There’s another new face in the building and that is Ms. Ammons. Ms. Ammons is the business instructor here and teaches strategic marketing internship and entrepreneurship and sports entertainment marketing. Before teaching here, she taught at the North Judson- San Pierre schools.
“I taught a wide variety of courses including business classes in accounting, personal finance, business math, marketing, et cetera, as well as technology classes,” Ms. Ammons said.
She uses all her knowledge and experience to help students in her vocational class everyday and helps develop skills in her students. Students and their success is her top priority.
“Each student’s achievement from this school is to find ways to learn, achieve, and succeed to the best of their ability. My part of that is to lead, encourage, challenge, motivate, and celebrate being part of a fantastic education opportunity here at PCCTC, and I want each student to connect this experience to their future success.”
She has been a great leader and supporter throughout the year for her students and has encouraged each student to do their work to the best of their abilities.
Ms. Ammons hasn’t always been a business teacher though. She originally was a music teacher, but quickly found out that business is where she belonged.
Being an instructor at PCCTC can be very different than teaching at a typical secondary school, and Ms. Ammons has quickly discovered that.
“It’s great to teach students who have really made an effort to ‘choose’ business not only as a class but as a possible career choice. The classes are filled with more like-minded students who are focused on business projects and exploring what area is of interest to them. Plus, I love the teacher and cross-curriculum support we have between the staff and students. It’s great to have so many opportunities to have the students complete hands-on projects in the business world.”
Ms. Ammons is a great teacher with a positive attitude and teaches skills that will help students in their future business endeavors.
A majority of students here know what they want to do and work hard to get to where they want to be. Working hard is something that all students know how to do at the career center, especially Jacob Evers, a student in the building trades class and a senior and Valparaiso High School.
Jacob’s hard work is shown both in class and at home. He has a hobby that most teenagers would not even think about having; he grows giant pumpkins in his backyard. His pumpkin business started around two or three years ago and has gotten much larger than what it was. He used to grow pumpkins that were your average size. Then he found some inspiration online and started growing 1,000 to 2,000 pound pumpkins. Each pumpkin takes about 100 gallons of water per day. To make the watering process a bit easier, he created a pump that brings up water from a river under his backyard. The pump is timed so that the pumpkins get the right amount of water at the right time. Along with taking his pumpkins to weighing competitions nationally, he carves his giant pumpkins to display.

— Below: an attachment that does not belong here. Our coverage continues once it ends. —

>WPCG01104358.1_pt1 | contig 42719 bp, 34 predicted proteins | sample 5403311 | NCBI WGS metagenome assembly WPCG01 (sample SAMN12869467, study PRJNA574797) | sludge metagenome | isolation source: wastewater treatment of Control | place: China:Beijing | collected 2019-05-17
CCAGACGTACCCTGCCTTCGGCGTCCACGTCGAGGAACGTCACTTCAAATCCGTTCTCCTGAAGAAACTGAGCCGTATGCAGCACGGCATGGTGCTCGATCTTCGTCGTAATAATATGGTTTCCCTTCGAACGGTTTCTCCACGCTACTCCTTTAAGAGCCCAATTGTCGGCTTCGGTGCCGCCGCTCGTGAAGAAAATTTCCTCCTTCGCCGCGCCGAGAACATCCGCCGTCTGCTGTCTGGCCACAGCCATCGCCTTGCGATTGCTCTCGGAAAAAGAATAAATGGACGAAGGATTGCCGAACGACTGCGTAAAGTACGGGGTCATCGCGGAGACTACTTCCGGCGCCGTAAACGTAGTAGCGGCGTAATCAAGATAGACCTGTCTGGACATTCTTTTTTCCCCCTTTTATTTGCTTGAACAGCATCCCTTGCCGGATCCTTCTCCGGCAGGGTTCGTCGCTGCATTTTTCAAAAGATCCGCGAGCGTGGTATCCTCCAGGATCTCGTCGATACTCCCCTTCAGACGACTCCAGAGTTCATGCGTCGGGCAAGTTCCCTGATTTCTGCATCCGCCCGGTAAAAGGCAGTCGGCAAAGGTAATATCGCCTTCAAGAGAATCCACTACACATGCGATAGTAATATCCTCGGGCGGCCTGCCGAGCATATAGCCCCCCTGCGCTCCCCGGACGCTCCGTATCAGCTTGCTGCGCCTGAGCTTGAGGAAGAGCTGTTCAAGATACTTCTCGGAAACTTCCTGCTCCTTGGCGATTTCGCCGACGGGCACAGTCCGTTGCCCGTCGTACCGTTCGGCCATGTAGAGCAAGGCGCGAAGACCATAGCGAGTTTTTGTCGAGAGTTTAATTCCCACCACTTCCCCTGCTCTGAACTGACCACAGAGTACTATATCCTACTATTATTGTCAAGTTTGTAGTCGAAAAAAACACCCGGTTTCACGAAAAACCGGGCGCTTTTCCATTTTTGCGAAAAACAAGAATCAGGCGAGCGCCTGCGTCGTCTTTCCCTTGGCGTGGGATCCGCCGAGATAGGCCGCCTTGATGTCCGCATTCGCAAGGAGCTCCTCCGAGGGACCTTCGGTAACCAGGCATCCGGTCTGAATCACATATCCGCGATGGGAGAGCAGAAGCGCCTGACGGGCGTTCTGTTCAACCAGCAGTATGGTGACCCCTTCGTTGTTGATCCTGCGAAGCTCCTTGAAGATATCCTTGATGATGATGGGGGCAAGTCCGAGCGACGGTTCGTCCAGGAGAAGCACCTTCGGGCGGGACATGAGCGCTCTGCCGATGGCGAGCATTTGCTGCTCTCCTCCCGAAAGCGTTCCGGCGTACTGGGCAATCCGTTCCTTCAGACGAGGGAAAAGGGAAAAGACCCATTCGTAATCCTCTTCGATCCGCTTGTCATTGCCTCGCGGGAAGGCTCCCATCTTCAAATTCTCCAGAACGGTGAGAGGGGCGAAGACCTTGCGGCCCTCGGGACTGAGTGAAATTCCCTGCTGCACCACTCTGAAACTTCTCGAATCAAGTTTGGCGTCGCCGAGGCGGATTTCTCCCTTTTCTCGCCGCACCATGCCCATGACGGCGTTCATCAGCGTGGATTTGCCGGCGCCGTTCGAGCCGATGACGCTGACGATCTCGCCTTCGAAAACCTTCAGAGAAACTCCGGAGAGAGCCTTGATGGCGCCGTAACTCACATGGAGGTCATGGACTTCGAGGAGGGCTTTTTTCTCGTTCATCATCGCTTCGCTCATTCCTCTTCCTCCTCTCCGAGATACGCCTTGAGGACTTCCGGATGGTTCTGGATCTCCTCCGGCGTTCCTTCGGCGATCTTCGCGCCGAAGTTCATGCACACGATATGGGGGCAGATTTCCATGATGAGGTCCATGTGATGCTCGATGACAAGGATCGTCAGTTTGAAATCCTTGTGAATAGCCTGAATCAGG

But that is not all. Jacob also grows long watermelons that are 150 to 200 pounds.That’s almost ten times as large as an average-sized watermelon. Oversized pumpkins and watermelons is not where Jacob is stopping.
“Next year, I’m going to try and grow long gourds along with maybe long carrots,” Jacob said.
His business has been very successful and has multiple buyers for the pumpkins and the seeds. Because what he does is so interesting and he’s so young, he has gone to multiple classes here to tell other students about his hobby.
Jacob plans to continue this business after he graduates high school and is thinking about either going to school for construction or to be an electrician.
What’s Coming Up?
Ice Skating Party
To give students a time to gather with their friends at the career center outside of school, the staff is hosting an ice skating event at Urschel Pavilion in downtown Valparaiso. This event is one of many that students have the opportunity to participate in throughout the year. After everyone is done ice skating, there will be food. This is a great time to meet with friends from other schools that you do not see outside of school.